Scotiabank is raising its dividend following a third quarter that showed increased underlying profits from personal and commercial banking operations in Canada and abroad but weaker results from its investment banking division.
Its quarterly dividend will rise by three per cent to 70 cents per share, up two cents, starting with the Oct. 28 payment.
The bank's overall profit for the three months ended July 31 was $1.847 billion in net income, or $1.45 per share.
That was down from $2.351 billion or $1.85 per share in net income in last year's third quarter, which included an unusual item in its Canadian banking operations from the sale of most of Scotiabank's investment in CI Financial.
Excluding $555 million in unusual gains in last year's third quarter, Scotiabank's net income last year was worth $1.40 per share.
Scotiabank president and CEO Brian Porter said the Canadian banking operations had a strong quarter.
Canadian banking strong
"All of its key business segments — retail and small business banking, commercial banking and wealth management — delivered very good growth," Porter said.
Canadian banking contributed $863 million to Scotiabank's net income in this year's third quarter — up $112 million or 15 per cent if the CI Financial transaction is excluded but down $436 million or 35 per cent from last year with the special gain.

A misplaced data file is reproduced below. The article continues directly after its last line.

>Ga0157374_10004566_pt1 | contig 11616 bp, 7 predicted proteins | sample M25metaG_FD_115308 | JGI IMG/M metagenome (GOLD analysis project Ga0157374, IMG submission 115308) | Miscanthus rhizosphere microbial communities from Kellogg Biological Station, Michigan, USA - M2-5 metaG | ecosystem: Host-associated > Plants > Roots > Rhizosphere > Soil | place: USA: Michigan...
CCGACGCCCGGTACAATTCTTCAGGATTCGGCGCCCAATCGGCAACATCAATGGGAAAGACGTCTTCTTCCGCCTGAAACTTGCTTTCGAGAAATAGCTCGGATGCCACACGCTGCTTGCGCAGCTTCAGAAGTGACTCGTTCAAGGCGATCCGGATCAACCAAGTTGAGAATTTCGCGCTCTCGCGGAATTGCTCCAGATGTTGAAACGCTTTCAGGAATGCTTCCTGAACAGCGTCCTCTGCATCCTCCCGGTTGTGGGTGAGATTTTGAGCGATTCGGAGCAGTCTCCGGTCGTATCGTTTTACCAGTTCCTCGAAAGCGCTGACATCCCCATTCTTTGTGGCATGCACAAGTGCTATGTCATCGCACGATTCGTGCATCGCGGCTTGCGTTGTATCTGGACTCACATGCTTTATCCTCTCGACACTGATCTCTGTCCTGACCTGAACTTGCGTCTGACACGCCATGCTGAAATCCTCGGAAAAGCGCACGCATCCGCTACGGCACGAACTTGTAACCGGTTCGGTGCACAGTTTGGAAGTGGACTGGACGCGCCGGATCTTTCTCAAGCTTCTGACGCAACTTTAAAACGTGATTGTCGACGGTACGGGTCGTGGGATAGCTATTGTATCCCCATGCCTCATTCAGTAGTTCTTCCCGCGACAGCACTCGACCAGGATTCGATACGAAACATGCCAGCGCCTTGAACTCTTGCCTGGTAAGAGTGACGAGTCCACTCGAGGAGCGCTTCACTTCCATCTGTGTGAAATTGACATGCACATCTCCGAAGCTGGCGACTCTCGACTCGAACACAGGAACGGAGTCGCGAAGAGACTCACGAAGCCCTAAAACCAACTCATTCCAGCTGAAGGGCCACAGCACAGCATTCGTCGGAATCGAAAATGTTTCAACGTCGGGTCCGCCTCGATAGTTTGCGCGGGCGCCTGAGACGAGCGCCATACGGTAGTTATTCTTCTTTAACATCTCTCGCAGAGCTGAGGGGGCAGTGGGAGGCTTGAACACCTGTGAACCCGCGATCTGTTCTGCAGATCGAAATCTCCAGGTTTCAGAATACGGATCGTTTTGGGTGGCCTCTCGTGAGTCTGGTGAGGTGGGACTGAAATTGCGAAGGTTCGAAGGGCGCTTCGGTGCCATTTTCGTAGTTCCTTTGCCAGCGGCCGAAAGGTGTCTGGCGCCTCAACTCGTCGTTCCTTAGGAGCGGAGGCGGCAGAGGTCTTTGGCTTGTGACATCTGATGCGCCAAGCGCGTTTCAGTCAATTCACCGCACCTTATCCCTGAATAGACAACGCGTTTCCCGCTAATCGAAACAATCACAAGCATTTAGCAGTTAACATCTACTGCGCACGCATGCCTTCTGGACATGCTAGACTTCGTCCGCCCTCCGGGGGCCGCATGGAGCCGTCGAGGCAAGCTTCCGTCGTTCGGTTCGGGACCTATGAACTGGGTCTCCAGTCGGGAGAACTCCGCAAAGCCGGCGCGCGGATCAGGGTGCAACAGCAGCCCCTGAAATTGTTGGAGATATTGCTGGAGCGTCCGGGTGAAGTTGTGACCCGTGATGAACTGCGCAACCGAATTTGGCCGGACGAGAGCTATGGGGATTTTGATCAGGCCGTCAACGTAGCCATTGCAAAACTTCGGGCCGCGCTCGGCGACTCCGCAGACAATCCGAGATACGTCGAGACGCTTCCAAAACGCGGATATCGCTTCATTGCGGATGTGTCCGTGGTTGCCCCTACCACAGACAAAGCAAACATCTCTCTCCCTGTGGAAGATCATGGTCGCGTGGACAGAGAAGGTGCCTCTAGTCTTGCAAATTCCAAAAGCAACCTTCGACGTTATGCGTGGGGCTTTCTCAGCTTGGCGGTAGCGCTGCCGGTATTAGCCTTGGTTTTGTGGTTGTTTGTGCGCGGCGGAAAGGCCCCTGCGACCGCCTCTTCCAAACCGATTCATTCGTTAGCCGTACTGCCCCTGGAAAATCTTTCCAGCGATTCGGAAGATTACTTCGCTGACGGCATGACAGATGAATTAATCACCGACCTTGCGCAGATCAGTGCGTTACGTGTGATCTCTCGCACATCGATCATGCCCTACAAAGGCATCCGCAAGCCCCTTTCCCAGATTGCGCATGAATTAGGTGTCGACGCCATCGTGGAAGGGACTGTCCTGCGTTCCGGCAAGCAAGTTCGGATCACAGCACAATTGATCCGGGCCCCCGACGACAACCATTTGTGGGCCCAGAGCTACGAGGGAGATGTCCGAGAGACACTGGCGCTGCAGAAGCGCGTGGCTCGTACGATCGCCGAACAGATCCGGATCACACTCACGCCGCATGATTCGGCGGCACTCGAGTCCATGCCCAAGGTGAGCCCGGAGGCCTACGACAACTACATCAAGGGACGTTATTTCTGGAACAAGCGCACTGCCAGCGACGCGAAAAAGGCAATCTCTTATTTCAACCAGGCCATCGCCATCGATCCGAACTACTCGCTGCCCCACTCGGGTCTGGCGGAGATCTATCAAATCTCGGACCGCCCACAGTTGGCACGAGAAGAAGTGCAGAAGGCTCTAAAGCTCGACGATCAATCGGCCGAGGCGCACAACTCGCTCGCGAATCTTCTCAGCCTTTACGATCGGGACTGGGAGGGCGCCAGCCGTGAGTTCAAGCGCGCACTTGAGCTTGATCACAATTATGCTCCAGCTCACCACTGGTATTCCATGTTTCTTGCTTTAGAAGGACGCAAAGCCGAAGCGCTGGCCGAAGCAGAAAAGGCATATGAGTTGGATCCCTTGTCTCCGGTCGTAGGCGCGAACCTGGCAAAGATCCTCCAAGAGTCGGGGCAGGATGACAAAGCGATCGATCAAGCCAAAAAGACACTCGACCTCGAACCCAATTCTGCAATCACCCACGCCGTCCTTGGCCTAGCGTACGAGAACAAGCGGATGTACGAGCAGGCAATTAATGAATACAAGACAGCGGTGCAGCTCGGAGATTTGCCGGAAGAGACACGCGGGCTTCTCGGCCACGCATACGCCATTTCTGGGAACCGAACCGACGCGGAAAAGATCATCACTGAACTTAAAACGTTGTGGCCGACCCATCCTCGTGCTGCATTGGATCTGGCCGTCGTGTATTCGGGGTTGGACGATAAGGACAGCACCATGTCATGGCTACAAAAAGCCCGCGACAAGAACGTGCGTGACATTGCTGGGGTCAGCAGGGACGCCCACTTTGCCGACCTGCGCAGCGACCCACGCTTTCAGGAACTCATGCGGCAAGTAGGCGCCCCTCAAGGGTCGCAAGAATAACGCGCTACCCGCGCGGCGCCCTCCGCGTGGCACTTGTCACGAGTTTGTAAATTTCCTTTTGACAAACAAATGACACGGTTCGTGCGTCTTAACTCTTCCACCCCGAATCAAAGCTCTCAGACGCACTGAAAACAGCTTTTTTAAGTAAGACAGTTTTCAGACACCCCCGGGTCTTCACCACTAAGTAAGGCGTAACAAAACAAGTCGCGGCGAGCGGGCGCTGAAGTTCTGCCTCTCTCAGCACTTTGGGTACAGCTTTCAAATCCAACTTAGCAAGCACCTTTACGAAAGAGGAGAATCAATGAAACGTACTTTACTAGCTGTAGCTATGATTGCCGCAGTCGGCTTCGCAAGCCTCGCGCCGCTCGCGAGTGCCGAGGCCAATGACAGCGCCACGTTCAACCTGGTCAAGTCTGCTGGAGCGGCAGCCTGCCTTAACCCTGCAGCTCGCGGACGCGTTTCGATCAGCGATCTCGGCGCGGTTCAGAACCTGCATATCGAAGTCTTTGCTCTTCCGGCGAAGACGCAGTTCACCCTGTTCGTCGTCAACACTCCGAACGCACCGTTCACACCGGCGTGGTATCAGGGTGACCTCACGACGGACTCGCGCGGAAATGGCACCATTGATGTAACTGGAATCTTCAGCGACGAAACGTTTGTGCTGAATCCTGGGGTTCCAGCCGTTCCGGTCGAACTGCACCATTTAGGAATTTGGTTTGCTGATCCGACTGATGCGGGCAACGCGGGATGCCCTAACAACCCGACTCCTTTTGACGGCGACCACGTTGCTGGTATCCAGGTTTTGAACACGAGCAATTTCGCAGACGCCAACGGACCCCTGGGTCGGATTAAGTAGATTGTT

International banking contributed $537 million, up $51 million or 10.5 per cent as a result of strong loan growth across Latin America, higher fee income and contributions from investments and a positive impact from foreign currency translation..
The bank's global banking and markets division saw a 20 per cent decline in net income, which fell by $92 million from a strong quarter last year to $375 million.
Scotiabank says it received a lower contribution from investment banking and Asia lending and it took higher provisions for credit losses.
Analysts had predicted a dismal quarter for Canadian banks because of low oil, but this week's financial reports show they're doing well despite a moribund economy.